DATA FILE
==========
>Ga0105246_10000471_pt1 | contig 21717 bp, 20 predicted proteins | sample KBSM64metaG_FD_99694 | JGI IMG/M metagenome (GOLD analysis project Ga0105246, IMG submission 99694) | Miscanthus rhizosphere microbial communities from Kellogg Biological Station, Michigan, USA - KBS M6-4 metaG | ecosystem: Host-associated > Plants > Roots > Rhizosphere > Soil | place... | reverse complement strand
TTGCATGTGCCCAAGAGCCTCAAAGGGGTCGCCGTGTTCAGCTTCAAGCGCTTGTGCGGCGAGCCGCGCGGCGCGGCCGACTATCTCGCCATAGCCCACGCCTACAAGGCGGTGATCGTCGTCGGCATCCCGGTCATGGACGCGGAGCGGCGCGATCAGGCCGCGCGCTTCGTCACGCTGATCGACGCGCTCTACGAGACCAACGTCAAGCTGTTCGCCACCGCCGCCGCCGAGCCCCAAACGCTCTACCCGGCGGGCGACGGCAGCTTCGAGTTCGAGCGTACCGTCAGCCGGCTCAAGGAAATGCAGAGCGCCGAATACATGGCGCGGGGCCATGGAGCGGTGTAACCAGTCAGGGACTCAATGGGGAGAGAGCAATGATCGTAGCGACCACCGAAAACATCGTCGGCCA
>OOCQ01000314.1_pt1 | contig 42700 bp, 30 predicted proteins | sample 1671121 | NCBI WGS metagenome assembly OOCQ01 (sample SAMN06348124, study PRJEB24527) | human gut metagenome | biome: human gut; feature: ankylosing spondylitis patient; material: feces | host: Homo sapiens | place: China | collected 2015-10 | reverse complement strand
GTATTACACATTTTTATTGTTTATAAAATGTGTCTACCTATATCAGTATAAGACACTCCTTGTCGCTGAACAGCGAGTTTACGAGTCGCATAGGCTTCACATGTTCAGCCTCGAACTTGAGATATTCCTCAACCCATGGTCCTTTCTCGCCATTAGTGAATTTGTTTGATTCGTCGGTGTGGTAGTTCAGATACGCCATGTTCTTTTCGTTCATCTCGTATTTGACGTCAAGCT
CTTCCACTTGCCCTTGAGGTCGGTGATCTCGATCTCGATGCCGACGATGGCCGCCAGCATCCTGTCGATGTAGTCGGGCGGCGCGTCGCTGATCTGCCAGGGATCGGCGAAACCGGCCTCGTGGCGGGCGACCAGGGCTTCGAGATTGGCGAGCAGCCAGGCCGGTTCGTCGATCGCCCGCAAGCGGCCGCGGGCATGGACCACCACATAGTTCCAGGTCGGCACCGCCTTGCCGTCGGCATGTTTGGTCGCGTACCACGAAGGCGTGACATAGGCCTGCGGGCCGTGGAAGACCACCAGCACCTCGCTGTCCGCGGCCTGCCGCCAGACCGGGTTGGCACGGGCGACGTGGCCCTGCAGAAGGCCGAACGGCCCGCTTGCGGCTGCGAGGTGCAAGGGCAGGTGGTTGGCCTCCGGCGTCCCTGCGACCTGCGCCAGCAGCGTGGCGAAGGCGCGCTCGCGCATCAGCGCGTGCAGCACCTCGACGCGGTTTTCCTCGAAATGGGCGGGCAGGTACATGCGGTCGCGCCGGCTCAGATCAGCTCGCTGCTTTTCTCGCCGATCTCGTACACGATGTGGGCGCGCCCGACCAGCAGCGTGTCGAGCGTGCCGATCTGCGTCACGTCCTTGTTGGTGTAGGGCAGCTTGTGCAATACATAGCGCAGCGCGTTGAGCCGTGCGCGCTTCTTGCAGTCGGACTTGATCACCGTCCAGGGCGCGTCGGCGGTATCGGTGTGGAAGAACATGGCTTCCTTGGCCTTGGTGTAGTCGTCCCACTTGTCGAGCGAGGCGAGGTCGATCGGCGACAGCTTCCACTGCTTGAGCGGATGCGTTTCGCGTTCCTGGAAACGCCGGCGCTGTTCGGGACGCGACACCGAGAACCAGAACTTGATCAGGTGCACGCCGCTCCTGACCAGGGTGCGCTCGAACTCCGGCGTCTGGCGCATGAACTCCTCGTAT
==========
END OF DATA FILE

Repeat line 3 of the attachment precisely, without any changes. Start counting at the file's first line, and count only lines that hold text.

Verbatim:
>OOCQ01000314.1_pt1 | contig 42700 bp, 30 predicted proteins | sample 1671121 | NCBI WGS metagenome assembly OOCQ01 (sample SAMN06348124, study PRJEB24527) | human gut metagenome | biome: human gut; feature: ankylosing spondylitis patient; material: feces | host: Homo sapiens | place: China | collected 2015-10 | reverse complement strand